When I started writing, I wanted to aire the rarely heard Zimbabwean perspective to a much broader audience. I wanted to express the thoughts and feelings that are mundanely exchanged between my fellow countrymen yet remain utterly inexistant to the rest of the world. I have had to make several protestations to my readers (most of whom are western) that they should not assume they can fully understand the Zimbabwean crisis from the casual brushes they have with our story on the news or on blogs (including mine). Many things remain uncovered, and many words remain unsaid; the truth, the whole truth remains pervasive.
A lot of what we see and hear about any situation, especially now in our cyber and media driven society, is just reality. Truth is a different thing altogether. Jacques Ellul, a French philosopher is famous for distinguishing a difference between truth and reality. Here’s my paraphrase: truth is what is; reality is what is now. Like a picture, reality captures a moment; it speaks to the here and now, but never beyond, and rarely to the before. Reality is evanescent. Truth on the other hand, is to me like a word, timeless in its import, and endless in its appeal. It reaches back into the recesses of time while simultaneously projecting perpertually into the future. There is a difference between truth and reality. Sadly, Neil Postman the American philosopher is correct in his assertion that along with unbridled progress on the developmenal continuum, western society is irrevocably shifting from being word and truth based, to being image and reality centered.
It is for this reason that I am not so chaffed when my country’s odyssey is attended to by such institutions of western media as the New York Times, BBC, CNN etc. I tend to be critical of their coverage, not because they always show the negatives in my country or because they treat us like we are bundle of constant problems. Simply put, my exception to western coverage of the Zimbabwean crisis is that they are western and therefore pander to western interests and more importantly relate things from the western perspective which is starkly different from our own here in Zimbabwe. Of course, there are many a time when the western media sometimes correctly report on Zimbabwe I am not arguing that point; my contention is that reporting it right is very different from understanding it from the same perspective as we do. Today’s media are obsessed with reality; in Postman’s words, media today have a “now this just in” mentality.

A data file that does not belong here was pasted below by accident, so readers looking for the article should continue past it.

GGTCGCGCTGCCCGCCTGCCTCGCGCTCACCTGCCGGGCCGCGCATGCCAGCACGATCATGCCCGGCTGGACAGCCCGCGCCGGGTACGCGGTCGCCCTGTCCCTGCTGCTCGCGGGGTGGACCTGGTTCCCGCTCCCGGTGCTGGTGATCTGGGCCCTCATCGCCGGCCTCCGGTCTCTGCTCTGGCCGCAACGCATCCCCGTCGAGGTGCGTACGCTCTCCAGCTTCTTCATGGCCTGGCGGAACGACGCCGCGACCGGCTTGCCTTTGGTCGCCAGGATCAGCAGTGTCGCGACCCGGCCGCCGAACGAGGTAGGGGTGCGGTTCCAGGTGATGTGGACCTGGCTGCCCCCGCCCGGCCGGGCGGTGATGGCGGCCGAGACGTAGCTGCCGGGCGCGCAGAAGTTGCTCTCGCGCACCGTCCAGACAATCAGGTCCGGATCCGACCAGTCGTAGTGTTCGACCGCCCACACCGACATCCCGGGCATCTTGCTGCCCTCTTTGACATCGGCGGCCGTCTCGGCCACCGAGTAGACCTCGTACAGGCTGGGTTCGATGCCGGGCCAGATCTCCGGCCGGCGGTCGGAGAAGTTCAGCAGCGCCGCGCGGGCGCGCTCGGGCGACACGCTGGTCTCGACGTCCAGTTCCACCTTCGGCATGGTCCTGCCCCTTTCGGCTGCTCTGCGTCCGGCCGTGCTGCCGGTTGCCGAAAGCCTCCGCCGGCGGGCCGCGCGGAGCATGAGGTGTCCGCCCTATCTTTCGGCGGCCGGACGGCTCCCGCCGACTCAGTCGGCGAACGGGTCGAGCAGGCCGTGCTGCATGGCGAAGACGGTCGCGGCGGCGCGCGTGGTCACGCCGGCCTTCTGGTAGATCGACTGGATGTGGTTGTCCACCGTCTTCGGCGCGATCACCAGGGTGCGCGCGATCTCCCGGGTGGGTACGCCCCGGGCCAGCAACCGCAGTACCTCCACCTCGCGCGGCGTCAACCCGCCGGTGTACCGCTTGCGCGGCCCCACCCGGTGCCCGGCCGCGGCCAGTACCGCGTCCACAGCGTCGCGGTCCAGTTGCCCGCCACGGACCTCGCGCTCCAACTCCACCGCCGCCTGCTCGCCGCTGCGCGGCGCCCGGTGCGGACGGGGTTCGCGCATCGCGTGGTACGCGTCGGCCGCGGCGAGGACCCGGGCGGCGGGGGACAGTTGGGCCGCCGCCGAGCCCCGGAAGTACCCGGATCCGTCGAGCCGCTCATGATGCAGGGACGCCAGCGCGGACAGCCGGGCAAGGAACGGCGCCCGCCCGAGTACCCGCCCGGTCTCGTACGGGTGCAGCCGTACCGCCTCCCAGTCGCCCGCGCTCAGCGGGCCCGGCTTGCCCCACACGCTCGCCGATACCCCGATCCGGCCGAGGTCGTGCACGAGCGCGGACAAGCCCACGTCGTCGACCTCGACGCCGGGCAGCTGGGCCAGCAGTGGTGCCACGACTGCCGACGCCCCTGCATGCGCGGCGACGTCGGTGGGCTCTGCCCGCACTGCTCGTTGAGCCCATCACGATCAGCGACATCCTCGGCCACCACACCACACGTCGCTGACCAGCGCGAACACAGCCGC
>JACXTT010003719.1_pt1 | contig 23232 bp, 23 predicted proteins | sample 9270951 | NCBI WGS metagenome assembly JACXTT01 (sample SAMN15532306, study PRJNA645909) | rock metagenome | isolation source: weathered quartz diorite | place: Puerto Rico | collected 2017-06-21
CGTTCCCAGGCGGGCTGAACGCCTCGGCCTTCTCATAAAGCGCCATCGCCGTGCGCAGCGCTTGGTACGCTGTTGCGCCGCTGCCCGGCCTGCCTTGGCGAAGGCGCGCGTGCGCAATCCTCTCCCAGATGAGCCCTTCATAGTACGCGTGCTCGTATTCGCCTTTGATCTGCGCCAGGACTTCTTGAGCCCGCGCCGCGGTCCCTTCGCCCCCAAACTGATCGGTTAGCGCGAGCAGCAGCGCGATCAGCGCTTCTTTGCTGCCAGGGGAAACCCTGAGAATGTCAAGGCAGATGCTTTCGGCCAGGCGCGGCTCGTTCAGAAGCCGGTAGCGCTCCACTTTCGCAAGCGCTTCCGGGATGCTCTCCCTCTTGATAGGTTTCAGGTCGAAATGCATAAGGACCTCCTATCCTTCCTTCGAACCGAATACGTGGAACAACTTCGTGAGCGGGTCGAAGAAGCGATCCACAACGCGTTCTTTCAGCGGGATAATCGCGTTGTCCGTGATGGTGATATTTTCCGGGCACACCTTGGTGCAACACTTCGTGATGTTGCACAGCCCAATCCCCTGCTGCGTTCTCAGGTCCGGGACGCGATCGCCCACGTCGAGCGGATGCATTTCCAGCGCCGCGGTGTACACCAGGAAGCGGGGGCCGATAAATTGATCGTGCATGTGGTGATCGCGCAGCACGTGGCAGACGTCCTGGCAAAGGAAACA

So it comes as no surprise to me that many people are baffled that I am willing to concede that Mugabe (cruel and regressive as he may be now,) has, in the past, worked for the good of Zimbabwe. I have been sometimes called a ‘marxist’ for admitting self evident truths about the history of Zimbabwe.
I bring all this up now because it sheds an important light on what has happened in my country over the past two weeks and how the west (both government and ordinary people) have interacted with it. (See this if you are not aware of what has taken place in Zimbabwe recently).